you have to remember every flake of the air
and the furrows of danger.
from Fantasy for the Shal Women
by Yosefa Raz
Author’s note: Below you will find an excerpt from a longer poem-in-progress about the so-called “shal women.” They have also been called “Taliban Women” in the secular Israeli press. In some American blogs, the recent practice of Jewish women veiling in Jerusalem, Bet-Shemesh and New York has been described as hyper-modesty. The poem began as a commissioned piece for a night on “Sherwood Forest” at Small Press Traffic in the Spring of 2012. The images of veiled women were broadcast in the background, while text was created by interweaving quotes from the women speaking about their practice, verses from psalms, and the language of medieval armor. The imaginary space and freedom I want to give to these women is undercut by the difficult and oppressive conditions of their lives.
The women are the best divers
they stay underwater for a long time
led by her daughter
can see in intense darkness
in the street she is blind
maelstroms of foam
brought to the surface
“they spit on me, they kicked me”
her blurred face
brush her hair
underneath many sunken ships
their slippers struck and wounded
cannot nurse her son for the
course of the creature
the speed of the tide
might as well lay down the crown
Her saber turned suddenly red
Crown to shoulder
Queen to crown
Drove it straight through —
Where is the glory of a king’s daughter?
her voice for your brothers
her vows for this saber
breasts and bones:
I will make you a bronze wall
I will make you a sesame milk drink of purity
the choirmaster saying
I will teach you your true voice
and her refusing.
If you want to clean the nipples
you reach in
you push the grease all the way up
and the old grease comes out
The metal skin being covered in nipples
how heavily, now, it moves forward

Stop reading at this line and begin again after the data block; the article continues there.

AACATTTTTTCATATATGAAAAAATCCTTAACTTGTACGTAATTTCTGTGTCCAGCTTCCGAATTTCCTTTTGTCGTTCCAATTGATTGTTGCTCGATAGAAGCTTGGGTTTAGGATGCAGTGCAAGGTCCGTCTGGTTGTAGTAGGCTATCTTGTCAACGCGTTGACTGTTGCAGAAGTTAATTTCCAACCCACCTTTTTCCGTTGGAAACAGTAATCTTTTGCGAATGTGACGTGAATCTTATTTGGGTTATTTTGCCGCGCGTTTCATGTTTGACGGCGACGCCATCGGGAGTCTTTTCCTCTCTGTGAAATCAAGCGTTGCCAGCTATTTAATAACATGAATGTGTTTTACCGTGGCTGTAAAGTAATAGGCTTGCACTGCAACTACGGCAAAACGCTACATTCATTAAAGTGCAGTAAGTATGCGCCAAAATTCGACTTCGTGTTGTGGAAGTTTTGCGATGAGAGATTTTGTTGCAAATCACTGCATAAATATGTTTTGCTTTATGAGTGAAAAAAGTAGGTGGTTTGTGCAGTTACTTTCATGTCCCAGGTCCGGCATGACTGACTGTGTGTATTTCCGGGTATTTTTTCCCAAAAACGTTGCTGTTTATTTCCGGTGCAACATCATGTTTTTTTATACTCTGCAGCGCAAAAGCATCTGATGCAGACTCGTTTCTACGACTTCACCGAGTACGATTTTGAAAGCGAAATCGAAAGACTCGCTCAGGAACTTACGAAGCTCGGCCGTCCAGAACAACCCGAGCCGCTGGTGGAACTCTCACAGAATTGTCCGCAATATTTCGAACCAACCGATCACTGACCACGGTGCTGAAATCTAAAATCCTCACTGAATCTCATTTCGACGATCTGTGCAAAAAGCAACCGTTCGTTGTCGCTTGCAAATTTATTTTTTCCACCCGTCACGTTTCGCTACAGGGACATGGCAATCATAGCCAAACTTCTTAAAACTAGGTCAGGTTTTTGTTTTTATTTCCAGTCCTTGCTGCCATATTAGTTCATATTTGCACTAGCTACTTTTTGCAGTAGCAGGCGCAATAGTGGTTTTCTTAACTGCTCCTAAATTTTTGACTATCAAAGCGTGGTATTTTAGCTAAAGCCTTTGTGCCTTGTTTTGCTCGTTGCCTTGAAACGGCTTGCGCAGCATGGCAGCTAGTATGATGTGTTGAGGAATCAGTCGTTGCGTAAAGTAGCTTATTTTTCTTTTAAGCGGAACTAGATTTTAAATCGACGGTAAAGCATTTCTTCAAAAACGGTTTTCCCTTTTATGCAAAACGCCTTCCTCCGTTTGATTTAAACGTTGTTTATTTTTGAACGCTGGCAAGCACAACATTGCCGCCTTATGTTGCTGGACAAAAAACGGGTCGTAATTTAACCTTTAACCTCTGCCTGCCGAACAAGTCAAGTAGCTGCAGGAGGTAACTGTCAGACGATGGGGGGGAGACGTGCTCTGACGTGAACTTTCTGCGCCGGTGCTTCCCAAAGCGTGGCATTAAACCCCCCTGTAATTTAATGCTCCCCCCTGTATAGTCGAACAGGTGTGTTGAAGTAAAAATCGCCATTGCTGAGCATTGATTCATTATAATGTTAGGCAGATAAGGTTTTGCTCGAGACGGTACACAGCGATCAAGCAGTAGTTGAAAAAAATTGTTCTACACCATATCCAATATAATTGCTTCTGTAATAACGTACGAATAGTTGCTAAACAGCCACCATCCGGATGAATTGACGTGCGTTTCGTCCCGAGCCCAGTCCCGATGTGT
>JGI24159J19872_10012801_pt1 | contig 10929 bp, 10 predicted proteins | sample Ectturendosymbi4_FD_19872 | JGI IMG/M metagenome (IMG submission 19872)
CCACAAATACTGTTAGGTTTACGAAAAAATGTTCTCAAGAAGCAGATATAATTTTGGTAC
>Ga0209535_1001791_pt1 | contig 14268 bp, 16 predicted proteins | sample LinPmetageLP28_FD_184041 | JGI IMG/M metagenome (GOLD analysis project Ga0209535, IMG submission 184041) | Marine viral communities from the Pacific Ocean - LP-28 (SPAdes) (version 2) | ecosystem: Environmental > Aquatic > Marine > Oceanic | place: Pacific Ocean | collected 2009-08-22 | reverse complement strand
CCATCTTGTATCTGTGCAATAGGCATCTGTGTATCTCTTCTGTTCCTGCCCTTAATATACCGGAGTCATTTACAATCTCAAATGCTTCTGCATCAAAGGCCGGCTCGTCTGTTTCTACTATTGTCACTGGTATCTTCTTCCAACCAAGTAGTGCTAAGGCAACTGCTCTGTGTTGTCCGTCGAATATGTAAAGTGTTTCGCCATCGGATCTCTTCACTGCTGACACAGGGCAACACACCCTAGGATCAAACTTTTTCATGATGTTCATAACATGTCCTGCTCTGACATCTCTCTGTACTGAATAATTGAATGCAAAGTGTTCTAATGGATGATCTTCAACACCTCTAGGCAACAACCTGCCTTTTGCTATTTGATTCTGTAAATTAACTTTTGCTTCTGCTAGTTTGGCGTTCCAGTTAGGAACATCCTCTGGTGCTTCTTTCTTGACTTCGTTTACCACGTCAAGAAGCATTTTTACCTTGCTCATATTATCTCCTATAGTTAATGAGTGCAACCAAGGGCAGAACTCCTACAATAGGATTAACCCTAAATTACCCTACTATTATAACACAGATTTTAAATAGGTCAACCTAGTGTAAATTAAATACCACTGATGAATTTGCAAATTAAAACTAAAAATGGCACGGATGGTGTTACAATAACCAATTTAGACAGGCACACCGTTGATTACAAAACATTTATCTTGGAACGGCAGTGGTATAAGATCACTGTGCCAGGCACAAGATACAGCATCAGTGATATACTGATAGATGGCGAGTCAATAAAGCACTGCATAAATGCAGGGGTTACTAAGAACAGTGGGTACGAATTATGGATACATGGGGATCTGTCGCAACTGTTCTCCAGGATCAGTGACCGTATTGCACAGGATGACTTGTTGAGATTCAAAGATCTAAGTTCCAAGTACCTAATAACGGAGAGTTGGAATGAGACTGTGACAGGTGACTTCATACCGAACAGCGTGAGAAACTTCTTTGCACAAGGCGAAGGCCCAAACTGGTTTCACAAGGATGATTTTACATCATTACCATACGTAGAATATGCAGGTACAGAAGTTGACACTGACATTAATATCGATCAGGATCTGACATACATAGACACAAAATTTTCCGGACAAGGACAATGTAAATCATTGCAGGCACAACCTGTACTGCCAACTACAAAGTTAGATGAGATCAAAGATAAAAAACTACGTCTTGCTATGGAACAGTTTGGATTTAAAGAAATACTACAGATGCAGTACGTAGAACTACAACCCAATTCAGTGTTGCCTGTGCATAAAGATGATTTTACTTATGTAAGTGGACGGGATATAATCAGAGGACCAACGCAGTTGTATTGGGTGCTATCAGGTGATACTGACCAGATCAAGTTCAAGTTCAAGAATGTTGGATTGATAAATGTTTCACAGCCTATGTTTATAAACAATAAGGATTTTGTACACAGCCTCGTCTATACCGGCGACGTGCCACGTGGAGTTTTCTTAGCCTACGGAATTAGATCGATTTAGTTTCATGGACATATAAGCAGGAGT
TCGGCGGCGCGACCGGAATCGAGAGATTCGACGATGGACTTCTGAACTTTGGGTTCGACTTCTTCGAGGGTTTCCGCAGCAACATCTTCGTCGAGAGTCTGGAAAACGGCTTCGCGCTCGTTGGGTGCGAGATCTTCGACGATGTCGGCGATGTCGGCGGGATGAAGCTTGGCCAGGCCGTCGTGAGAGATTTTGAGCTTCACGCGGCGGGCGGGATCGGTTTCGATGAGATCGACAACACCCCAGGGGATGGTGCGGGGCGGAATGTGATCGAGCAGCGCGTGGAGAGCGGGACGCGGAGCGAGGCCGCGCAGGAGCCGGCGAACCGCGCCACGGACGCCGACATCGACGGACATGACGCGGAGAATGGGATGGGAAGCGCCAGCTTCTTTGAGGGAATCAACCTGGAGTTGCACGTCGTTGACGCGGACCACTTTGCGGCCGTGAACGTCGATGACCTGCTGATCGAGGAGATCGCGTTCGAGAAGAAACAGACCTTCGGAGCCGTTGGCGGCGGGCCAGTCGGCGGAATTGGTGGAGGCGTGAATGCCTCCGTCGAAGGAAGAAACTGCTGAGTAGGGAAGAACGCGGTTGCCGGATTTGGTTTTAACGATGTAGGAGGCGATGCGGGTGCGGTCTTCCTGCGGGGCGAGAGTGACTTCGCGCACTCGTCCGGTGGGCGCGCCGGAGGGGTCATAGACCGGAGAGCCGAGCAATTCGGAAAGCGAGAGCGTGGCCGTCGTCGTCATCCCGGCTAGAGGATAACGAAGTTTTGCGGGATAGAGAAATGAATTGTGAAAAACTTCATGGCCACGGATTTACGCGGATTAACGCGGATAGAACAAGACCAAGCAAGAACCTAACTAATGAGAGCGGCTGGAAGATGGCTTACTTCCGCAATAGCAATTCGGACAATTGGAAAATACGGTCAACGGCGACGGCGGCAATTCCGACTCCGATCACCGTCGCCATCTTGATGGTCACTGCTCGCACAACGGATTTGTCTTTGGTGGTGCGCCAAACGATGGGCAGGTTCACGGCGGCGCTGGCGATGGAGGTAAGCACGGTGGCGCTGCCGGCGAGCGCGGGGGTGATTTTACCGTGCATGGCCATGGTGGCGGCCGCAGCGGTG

The gold brocade, the soft head of it
damascened, like stiff silk
or if a woman: no crown
a brown-black checkered pattern
cowter, cover, comb
Such a thing as “broken colors”
Nothing direct as straight blue
A pipe under the head piece
as if she were growing new metallic bones
Santa Fe-based poet Lauren Camp is the author of the poetry collection This Business of Wisdom (West End Press) and the CD I Am and You Are, a soundscape with poetic vignettes. Her poems are forthcoming in J Journal, World Literature Today, and you are here. In 2011, she guest edited a special section on the poetry of Iraq for Malpaís Review. Also an accomplished visual artist, Lauren blogs about poetry at a site called Which Silk Shirt, and runs Notes To Cecil, a new media installation of poetry and photographs on Tumblr. On Sundays, she hosts “Audio Saucepan,” a global music and poetry program on Santa Fe Public Radio.
Yosefa Raz lives in Oakland and sometimes in Tel Aviv. Her poetry, prose and translations have been published in ZYZZYVA, Glimmer Train, Tikkun, Lilith, Zeek and Try! Magazine. Her first book, In Exchange for a Homeland, was published by Swan Scythe Press in 2004. Hercurrent poetry manuscript, The Red Dress Experiment, won the Eisner Prize at UC Berkeley last spring. Currently a PhD student in the Jewish Studies Program, she is writing her dissertation on Hebrew prophecy and its reception in Modern Hebrew poetry. She has most recently read at Small Press Traffic, Hungryman Gallery and Occupy Oakland.